This (convenient) grey area in people’s minds about consent can also be seen in the case of the paedophile priest who was found guilty for sexually abusing a teenage boy, aged 13. The abuse occurred when this boy and another two minors went on retreats with the priest because they had expressed a vocation to enter the priesthood. When he appealed his three-year sentence (hardly enough for ruining the boy’s life), the former priest argued that the sexual contact had been consensual. Thankfully, the appeal was not upheld, but to even consider saying something like that in one’s own defence, when as a priest you are a figure of authority whom these young boys looked up to, is beyond despicable. According to the report by MaltaToday: “He also argued that corruption of minors must be ‘examined in a relative context’to the person concerned and not ‘arbitrarily concluded that a 14-year-old… will be corrupted’.”
I don’t know about you, but I have no words to express my reaction to this kind of reasoning. Does this grown man, now nearing 50, seriously believe his own argument, or is it his way of saving his own conscience to avoid grasping the magnitude of what he did to the boys entrusted to his care?
Incidentally, it did not go unnoticed that the iNewmalta.com headline treated this story differently because it read, ‘Eks-kappillan ħati li ġiegħel ġuvni jimmasturbah” (Former parish priest forces youth to masturbate him). There is no talk about ‘having sex’, as it did with the 11-year-old girl. Why is there such a difference in the way these two stories were reported? I think newsrooms need to undergo some serious sensitivity training on this issue to re-examine the way they are reporting these stories and what they all understand by the word consent.
When sexual abuse occurs, we need to stop putting the onus of the blame on women and girls, who are the real victims in the story. We also need to have a real conversation about why the automatic reflex reaction is to try to find a justification to exonerate the predators who are the guilty party. Is it because in our mind’s eye, on a subconscious level, the female is still considered to be the wily Eve from the Garden of Eden, who tricked Adam and led them to be both banished from the Garden of Eden? Everything is the woman’s fault, the poor guy just happened to be at the wrong place at the wrong time.
Incidentally I do not agree with those who claim this is unique to Malta, because in every country where there have been stories of sexual abuse, harassment and even rape, the tendency has been to blame the woman for ‘provoking’ the behaviour (what was she wearing? why was she there alone? why didn’t she just leave?). There is a marked reluctance to empathise with the woman, which is what prevents many victims from speaking out and which has, in turn, led to the #MeToo movement, as women who have experienced some form of abuse reached out to each other, ripping down the wall of silence and gaining strength in numbers. And if women face this verbal onslaught from society, one can only imagine what a young girl must feel about speaking up when something like this happens to her.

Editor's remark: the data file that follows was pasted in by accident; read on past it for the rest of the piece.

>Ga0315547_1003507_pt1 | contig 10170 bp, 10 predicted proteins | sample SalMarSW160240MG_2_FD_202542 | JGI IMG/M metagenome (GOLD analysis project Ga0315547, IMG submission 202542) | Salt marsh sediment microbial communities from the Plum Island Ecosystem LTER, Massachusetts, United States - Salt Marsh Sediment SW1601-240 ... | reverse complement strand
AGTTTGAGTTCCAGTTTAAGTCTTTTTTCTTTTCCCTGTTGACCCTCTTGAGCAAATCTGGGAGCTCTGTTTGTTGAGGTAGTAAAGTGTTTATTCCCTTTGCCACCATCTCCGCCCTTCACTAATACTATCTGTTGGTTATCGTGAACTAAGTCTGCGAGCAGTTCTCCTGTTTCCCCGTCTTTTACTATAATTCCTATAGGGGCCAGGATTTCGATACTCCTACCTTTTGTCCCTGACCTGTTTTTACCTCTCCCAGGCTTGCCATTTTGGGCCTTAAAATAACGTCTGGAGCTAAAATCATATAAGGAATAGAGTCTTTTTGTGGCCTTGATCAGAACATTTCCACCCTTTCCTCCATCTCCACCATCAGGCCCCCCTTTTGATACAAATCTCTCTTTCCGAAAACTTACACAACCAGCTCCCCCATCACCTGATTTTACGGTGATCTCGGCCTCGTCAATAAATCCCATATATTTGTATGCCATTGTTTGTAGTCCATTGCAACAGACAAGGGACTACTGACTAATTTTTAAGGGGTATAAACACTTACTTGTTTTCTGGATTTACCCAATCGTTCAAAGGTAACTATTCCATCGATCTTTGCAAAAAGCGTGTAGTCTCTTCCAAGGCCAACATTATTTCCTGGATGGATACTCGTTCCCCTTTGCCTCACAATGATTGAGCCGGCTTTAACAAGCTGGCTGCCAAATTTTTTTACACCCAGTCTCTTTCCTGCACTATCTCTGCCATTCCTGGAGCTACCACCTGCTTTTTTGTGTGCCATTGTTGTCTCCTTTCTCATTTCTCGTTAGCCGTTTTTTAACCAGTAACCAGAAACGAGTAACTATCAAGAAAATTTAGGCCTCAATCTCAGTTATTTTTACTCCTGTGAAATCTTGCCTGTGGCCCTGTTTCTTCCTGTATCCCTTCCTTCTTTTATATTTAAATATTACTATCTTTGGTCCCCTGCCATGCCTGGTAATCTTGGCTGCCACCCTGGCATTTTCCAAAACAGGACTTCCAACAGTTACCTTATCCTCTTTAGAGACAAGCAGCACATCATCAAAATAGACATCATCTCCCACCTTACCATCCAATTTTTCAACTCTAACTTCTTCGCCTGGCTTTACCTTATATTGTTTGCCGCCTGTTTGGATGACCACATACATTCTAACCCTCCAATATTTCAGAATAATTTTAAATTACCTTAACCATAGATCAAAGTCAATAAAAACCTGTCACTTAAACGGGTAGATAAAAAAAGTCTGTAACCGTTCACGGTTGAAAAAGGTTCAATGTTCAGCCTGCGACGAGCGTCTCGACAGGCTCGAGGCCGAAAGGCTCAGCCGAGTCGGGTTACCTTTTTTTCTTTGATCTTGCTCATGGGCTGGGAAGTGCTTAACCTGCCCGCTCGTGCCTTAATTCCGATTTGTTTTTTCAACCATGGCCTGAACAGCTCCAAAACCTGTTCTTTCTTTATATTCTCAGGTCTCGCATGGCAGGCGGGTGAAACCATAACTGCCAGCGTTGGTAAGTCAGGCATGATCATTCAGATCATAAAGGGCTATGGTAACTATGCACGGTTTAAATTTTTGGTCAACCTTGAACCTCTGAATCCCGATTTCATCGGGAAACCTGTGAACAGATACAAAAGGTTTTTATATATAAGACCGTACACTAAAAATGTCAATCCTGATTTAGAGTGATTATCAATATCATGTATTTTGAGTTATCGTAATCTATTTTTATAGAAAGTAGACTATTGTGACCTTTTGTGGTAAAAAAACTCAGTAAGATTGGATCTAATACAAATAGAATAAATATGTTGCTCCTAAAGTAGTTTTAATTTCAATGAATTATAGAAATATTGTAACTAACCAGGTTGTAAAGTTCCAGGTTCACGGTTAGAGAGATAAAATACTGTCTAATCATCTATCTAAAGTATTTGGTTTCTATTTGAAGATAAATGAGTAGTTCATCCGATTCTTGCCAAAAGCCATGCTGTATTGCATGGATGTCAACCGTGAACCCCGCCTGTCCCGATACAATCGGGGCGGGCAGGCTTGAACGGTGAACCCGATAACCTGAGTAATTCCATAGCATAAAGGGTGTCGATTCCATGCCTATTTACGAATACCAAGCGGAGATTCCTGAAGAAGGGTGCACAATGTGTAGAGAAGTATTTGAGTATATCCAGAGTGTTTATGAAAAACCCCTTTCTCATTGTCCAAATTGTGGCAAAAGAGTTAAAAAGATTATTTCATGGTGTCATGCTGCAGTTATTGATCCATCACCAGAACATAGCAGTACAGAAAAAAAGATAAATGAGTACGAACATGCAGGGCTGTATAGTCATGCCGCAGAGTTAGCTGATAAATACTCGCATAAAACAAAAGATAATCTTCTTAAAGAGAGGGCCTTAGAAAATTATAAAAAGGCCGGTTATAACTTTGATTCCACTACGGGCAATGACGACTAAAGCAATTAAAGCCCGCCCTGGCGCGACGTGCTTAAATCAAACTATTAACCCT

When it comes to young children who have been exposed to sex, we must also be concerned about what happens next and how this emotional trauma will colour their future.
In her paper, “An overwhelming sense of injustice? An exploration of child sexual abuse in relation to the concept of justice”, L. Green (2006) points out that “…sexually aware children are at risk of being judged as ‘damaged goods’ and no longer in need of protection.”
Another publication, this time by J Pearce, (2013) “A Social Model of Abused Consent. In Critical Perspectives on Child Sexual Exploitation and Related Trafficking”, looks into the way consent can be abused in cases where children and young people appear to be consenting to sex. She introduces the notions of ‘coerced consent’, ‘survival consent’, ‘condoned consent’ and ‘normalised consent’, all of which are relevant to the experiences of children and vulnerable adults experiencing exploitation.
Sexual predators have always existed, and in the case of the notorious Jeffrey Epstein for example, he operated with impunity by procuring underage girls for prostitution, even as he socialised with the rich and famous. But if we do not call these scumbags out for what they are, if jail sentences do not reflect the gravity of the crimes, and if we persist in trying to shift the blame on the young girls, mere children, instead, then we will be failing these victims all over again.